Chicagoans Should Vote on Using Taxpayer Money for Bears and White Sox Stadiums, Ex-Gov. Quinn Says

A rendering of a White Sox stadium at The 78 site with additional development. (Credit: Related Midwest)A rendering of a White Sox stadium at The 78 site with additional development. (Credit: Related Midwest)

With taxpayers still “on the hook” for renovations that turned Soldier Field into a “spaceship,” former Illinois Gov. Pat Quinn said it should be up to Chicago voters whether they want to put more public funds into sports stadiums.

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Quinn said he recently paid for a poll to gauge public sentiment, and results from the public opinion research company Blueprint showed 66% of respondents surveyed last week oppose subsidizing new stadiums for privately owned teams.

“But that’s a poll. The best poll is the one at the ballot box,” said Quinn, a Democrat who served as governor from 2009-2015. “I think it’s important to give everyday people in Chicago — the voters — a chance to vote.”

With cameras rolling, Quinn on Wednesday filed a referendum ordinance with the city clerk’s office he said he hopes Mayor Brandon Johnson and the Chicago City Council will move at their next meeting April 17.

Quinn said the campaign for mayor nearly a year ago centered on the public’s desire for transparency and that Johnson won with an emphasis on openness.

Quinn said he has yet to talk with Johnson or any alderpeople about his idea.

Should Quinn succeed, the nonbinding referendum would ask Chicago voters on Nov. 5, on the same ballot as the presidential contest: “Shall the people of Chicago provide any taxpayer subsidies to the Chicago Bears or the White Sox in order to build a stadium or a real estate development?”

The Chicago Bears have been in talks to build a new stadium along Chicago’s lakefront. The team would reportedly put in $2 billion, but taxpayer funds and agreements allowing a stadium on public land would also be required.

The team also owns 326 acres in Arlington Heights, on land that was formerly a horserace track, and has pursued the possibility of building a domed stadium there.

The White Sox last month pitched government leaders on a proposal to repurpose Guaranteed Rate Field in Bridgeport and to move the team’s home base to a new stadium that would be part of the fledgling mixed-use development The 78, at Roosevelt Road and the Chicago River, north of Chinatown.

The Sox’s current stadium and the early aughts renovations to Soldier Field were both carried out using bonding from the Illinois Sports Finance Authority that was backed by a municipal tax on hotel stays. The teams are reportedly eyeing extending the tax and bonds for the new round of potential projects.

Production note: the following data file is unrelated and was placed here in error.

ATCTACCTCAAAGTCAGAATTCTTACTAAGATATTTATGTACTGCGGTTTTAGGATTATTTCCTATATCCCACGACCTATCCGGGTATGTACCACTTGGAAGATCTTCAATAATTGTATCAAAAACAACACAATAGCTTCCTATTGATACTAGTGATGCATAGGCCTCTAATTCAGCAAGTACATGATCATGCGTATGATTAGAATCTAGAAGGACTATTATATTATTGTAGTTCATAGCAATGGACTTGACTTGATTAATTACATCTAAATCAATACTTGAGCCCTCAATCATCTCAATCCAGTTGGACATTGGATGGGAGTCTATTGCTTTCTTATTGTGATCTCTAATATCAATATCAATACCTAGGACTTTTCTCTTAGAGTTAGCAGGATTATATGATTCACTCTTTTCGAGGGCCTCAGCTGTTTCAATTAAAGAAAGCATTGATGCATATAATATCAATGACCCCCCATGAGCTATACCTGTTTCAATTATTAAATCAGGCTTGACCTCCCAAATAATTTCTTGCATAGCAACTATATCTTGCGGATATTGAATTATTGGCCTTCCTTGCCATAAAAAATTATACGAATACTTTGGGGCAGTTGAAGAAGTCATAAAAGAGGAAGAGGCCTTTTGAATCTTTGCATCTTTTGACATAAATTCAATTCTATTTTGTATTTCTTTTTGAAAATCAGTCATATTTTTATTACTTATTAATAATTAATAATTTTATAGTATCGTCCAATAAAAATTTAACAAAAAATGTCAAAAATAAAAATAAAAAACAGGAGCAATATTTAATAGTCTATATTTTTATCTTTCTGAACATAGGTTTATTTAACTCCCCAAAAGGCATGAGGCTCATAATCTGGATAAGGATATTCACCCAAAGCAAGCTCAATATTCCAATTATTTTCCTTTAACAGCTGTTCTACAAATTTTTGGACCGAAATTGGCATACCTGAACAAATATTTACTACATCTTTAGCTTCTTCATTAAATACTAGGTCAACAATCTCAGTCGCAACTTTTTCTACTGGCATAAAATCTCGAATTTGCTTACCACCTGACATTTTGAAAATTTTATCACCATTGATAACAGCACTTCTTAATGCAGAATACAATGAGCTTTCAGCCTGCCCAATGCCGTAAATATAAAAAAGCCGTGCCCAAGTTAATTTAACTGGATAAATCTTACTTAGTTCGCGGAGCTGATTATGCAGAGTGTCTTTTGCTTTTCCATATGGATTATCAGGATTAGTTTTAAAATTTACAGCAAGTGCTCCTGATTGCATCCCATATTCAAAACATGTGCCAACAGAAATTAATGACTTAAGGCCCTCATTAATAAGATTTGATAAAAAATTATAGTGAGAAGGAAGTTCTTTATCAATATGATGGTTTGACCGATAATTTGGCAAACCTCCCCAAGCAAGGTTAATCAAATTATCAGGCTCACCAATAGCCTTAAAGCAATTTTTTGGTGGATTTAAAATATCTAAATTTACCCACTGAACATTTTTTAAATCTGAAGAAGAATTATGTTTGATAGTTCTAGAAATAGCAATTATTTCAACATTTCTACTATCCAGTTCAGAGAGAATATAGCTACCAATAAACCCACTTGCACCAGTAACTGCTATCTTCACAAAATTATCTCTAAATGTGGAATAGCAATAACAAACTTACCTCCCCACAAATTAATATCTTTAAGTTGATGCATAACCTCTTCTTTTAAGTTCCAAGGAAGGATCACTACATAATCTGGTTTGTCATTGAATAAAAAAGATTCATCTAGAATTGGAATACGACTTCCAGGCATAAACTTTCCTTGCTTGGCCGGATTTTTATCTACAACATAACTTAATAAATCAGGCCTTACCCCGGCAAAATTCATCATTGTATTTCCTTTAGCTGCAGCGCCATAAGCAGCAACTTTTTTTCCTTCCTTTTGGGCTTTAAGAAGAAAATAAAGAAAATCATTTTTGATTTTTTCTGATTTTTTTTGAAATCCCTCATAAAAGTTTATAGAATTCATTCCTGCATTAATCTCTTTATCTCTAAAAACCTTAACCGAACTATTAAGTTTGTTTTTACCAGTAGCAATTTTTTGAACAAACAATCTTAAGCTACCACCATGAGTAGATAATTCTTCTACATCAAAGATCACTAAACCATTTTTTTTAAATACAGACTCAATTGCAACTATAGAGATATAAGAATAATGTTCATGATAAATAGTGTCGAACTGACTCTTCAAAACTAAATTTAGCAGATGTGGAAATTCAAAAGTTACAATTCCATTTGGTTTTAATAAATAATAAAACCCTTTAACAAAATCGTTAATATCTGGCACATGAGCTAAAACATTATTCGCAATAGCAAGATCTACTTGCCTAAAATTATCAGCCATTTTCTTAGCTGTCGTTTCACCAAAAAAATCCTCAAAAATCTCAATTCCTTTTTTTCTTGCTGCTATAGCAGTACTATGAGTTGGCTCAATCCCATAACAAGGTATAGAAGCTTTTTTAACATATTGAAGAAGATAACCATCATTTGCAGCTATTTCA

Quinn said he’s a Chicago sports fan who wants the teams to do well.

“But we want you to put your own money into building your stadiums, not hit the taxpayers once again,” Quinn said.

Quinn had formerly attempted to put a referendum on the ballot before the 2002 rehab of Soldier Field, but a court order kept the measure off the 2000 ballot.

“There was kind of a, I would say, closed-door deal between the Bears to grab even the naming rights of Soldier Field,” Quinn said. “And they put the deal together, they didn’t want any voter participation or any referendum. And look what we’ve got. We’ve got now a spaceship that the Bears want to tear down and build something new at public expense.”

The former governor, an avowed populist whose catchphrase is “make the will of the people the law of the land,” successfully worked toward adding the 1980 “Cutback Amendment” to the state constitution, leading to a reduction in the size of the Illinois House from 177 members to 118.

But Quinn has also had a string of failures when it comes to getting referenda on ballots.

He was involved with a 1976 “Political Honesty” citizens’ initiative to put three ethics referenda before state voters. Judicial rulings kept those questions off the ballot.

More recently, his attempts in 2022 to protect Soldier Field’s name and to institute mayoral term limits did not successfully make it to Chicago ballots.

He’s currently working with state Rep. Ryan Spain, a Republican from Peoria, to try to persuade legislators to add a constitutional amendment question on the November ballot. The proposal would make it easier for Illinois residents to change the constitution on matters related to ethics. There’s been no movement in the General Assembly.

WTTW News sought comment from the mayor’s office, the Bears and the White Sox. None responded as of publication.

Contact Amanda Vinicky: @AmandaVinicky[email protected]

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